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Transition

Published May 2nd, 2005





There are two major series of racing in the USA: Supercross, which is primarily indoors at major stadium venues, and Motocross, which is primarily outdoors on natural terrain tracks. Both series are sanctioned by the AMA (American Motorcyclist Association).



Indoor tracks are typically around one minute in length. Outdoor tracks are typically around two minutes. Indoor tracks have consistent jumps, obstacles, and grooming. Outdoors tracks have much higher speeds, and the tracks get rougher and more difficult as the day goes on.



It is the same stars in both supercross and motocross – Ricky Carmichael, Chad Reed, Kevin Windham, James Stewart, Grant Langston, Ivan Tedesco, Davi Millsaps, and many others.



Fans might think the bikes are identical for each series, but they are not. The bikes are softened up much more for outdoors, which means we want them to flex more. The suspension is set up much softer, and it’s much easier on the rider. In supercross, you want the bike set-up very stiff and precise, and it will react immediately to the rider’s input. In supercross, we run the biggest forks, the stiffest suspension, and make the bikes as rigid and stable as possible. In outdoors, you want the bike more fluid, and to flow underneath the rider. If you had a bike set-up very stiff (like for supercross) it would be too twitchy and unpredictable to ride on an outdoor track.



The riders will train differently for motocross. In supercross, there is one main event of about 20 minutes. In outdoors, there are two 35 minutes races. For supercross training, riders will usually put in their laps in the morning, and do short sprint motos with high intensity. For outdoors, they’ll do more riding in the afternoon during the heat of the day, because that’s the environment they’ll be dealing with in motocross. They’ll also work on longer motos for more endurance.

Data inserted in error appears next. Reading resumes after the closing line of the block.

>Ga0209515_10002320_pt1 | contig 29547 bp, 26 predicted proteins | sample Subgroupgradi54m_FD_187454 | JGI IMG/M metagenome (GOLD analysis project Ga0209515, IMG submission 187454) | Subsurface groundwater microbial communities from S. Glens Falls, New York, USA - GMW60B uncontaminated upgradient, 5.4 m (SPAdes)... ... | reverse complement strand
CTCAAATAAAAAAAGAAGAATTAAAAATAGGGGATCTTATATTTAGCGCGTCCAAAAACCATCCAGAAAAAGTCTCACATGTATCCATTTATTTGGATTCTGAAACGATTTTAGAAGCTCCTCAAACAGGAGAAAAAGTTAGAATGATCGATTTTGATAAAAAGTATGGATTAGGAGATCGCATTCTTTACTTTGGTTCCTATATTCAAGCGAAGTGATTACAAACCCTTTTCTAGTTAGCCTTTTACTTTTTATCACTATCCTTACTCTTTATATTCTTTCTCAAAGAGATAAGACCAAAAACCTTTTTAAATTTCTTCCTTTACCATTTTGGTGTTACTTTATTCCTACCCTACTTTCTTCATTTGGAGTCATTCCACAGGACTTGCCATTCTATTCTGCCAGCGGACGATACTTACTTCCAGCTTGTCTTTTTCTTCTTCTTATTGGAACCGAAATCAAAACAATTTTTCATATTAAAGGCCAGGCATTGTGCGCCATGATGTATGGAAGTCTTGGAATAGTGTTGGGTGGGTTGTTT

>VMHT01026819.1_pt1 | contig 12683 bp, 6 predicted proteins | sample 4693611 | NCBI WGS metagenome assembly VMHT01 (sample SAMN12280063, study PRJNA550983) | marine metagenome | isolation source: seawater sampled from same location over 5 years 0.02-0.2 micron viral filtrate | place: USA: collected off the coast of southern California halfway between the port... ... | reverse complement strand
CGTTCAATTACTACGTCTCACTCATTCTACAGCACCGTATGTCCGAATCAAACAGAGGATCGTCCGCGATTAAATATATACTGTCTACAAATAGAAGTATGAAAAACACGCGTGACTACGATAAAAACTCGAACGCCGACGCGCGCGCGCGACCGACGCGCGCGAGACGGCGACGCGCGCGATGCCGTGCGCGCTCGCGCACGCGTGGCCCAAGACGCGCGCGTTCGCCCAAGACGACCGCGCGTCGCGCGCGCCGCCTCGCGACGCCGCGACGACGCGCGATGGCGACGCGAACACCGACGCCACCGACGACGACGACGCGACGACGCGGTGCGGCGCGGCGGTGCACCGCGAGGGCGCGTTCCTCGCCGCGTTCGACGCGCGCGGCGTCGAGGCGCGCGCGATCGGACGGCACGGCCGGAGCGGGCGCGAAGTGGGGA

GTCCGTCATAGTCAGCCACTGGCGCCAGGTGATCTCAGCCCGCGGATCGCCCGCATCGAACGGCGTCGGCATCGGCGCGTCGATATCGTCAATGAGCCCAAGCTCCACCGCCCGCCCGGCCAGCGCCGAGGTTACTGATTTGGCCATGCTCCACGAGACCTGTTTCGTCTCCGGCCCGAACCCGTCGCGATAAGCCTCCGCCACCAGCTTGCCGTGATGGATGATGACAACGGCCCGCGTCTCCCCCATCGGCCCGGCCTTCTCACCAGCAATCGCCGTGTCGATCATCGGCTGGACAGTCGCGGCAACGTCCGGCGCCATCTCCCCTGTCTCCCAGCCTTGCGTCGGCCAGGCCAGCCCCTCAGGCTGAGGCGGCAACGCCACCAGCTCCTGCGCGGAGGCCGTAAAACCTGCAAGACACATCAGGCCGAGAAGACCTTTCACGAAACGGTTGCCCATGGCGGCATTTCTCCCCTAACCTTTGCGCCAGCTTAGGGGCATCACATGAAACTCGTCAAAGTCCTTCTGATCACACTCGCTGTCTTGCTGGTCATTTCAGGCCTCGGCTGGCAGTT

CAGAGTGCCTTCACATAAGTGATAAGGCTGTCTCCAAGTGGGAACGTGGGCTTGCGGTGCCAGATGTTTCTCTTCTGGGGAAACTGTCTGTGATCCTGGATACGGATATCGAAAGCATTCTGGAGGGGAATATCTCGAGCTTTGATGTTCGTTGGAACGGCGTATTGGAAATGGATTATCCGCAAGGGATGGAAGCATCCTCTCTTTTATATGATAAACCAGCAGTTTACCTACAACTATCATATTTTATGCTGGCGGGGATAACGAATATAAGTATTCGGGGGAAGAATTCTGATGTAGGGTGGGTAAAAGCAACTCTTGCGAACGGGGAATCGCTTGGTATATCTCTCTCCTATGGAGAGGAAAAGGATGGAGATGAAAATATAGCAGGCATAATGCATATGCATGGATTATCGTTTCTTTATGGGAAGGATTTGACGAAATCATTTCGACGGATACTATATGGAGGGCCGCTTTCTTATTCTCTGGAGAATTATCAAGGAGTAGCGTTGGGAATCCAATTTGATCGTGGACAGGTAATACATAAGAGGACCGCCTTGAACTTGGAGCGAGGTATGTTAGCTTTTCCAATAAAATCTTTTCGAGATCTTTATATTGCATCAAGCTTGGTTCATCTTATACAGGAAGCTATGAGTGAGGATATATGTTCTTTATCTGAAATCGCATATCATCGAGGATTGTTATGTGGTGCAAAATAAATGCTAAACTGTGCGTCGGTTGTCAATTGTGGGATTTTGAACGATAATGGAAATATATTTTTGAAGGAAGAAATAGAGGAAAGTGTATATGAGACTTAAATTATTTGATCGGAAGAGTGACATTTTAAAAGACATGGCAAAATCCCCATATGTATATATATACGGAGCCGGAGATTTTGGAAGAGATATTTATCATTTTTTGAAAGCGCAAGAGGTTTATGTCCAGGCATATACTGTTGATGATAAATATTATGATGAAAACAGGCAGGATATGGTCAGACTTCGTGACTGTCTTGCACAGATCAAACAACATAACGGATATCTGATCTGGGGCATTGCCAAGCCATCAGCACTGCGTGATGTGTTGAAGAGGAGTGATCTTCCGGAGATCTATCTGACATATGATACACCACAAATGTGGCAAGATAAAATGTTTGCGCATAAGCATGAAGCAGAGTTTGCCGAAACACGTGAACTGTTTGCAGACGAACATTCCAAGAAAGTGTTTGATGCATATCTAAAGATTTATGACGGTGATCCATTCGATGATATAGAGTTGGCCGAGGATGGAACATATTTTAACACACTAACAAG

When I was practicing to make the transition to outdoors, I would have someone take my lap times and show them to me lap after lap. I would ride for 45 minutes, and I would charge as hard as I could. But what I found out by looking at my lap times is that I would start to get tired around the 25 minute mark. I would get sloppy in my riding and technique, and I wasn’t flowing well with the track. This was because my mind and my body were used to training for supercross. I needed to learn to relax more, flow with the bike, and concentrate on increasing my speed and momentum around the track. It takes a while to get to that point, and you have to break thru some mental barriers to achieve it, but the body is definitely able to sustain having the energy to run two long motos at 100%.



In the 250 class, RC is the defending champion. He’s the guy to shoot for. Perfection. And I’m really excited about the progress he’s made with the RMZ 450.



Of course, you can’t count out the guys that were strong in supercross. Chad Reed, who did not take getting second in supercross lightly, is working very hard to come back to the top spot. Kevin Windham, who I’d say is even stronger outdoors than he is indoors, will be pushing it up front.



One of the favorites in the 250 class will be James Stewart, who dominated the 125 class last season. I’m 99% sure he’ll be on a KX 250 two-stroke. James showed last year he could win almost every race on a KX 125, and has proved this year he’s fine in the 250 class.